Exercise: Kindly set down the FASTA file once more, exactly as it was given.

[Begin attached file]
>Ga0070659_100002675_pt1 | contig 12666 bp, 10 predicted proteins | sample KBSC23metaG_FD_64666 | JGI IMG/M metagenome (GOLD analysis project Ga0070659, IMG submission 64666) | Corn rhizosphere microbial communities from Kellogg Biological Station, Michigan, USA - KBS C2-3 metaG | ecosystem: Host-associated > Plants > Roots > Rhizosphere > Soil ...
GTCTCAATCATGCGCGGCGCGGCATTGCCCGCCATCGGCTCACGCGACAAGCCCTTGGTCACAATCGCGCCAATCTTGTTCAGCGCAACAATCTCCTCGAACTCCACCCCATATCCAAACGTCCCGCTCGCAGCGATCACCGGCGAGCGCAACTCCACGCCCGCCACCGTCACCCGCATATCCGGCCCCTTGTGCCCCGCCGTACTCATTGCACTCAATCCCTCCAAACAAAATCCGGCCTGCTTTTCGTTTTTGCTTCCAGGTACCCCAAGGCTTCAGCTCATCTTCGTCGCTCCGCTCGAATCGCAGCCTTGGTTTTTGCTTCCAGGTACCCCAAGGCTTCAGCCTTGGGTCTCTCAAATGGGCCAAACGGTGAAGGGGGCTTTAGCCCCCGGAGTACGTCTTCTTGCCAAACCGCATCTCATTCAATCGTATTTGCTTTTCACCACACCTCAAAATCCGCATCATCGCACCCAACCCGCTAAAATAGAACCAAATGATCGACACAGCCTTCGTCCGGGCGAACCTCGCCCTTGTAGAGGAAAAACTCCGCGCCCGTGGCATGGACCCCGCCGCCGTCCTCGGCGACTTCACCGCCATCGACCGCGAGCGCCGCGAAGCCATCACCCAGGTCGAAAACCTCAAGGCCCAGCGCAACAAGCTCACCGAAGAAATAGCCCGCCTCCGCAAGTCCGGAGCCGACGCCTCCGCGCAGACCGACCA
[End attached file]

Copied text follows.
>Ga0070659_100002675_pt1 | contig 12666 bp, 10 predicted proteins | sample KBSC23metaG_FD_64666 | JGI IMG/M metagenome (GOLD analysis project Ga0070659, IMG submission 64666) | Corn rhizosphere microbial communities from Kellogg Biological Station, Michigan, USA - KBS C2-3 metaG | ecosystem: Host-associated > Plants > Roots > Rhizosphere > Soil ...
GTCTCAATCATGCGCGGCGCGGCATTGCCCGCCATCGGCTCACGCGACAAGCCCTTGGTCACAATCGCGCCAATCTTGTTCAGCGCAACAATCTCCTCGAACTCCACCCCATATCCAAACGTCCCGCTCGCAGCGATCACCGGCGAGCGCAACTCCACGCCCGCCACCGTCACCCGCATATCCGGCCCCTTGTGCCCCGCCGTACTCATTGCACTCAATCCCTCCAAACAAAATCCGGCCTGCTTTTCGTTTTTGCTTCCAGGTACCCCAAGGCTTCAGCTCATCTTCGTCGCTCCGCTCGAATCGCAGCCTTGGTTTTTGCTTCCAGGTACCCCAAGGCTTCAGCCTTGGGTCTCTCAAATGGGCCAAACGGTGAAGGGGGCTTTAGCCCCCGGAGTACGTCTTCTTGCCAAACCGCATCTCATTCAATCGTATTTGCTTTTCACCACACCTCAAAATCCGCATCATCGCACCCAACCCGCTAAAATAGAACCAAATGATCGACACAGCCTTCGTCCGGGCGAACCTCGCCCTTGTAGAGGAAAAACTCCGCGCCCGTGGCATGGACCCCGCCGCCGTCCTCGGCGACTTCACCGCCATCGACCGCGAGCGCCGCGAAGCCATCACCCAGGTCGAAAACCTCAAGGCCCAGCGCAACAAGCTCACCGAAGAAATAGCCCGCCTCCGCAAGTCCGGAGCCGACGCCTCCGCGCAGACCGACCA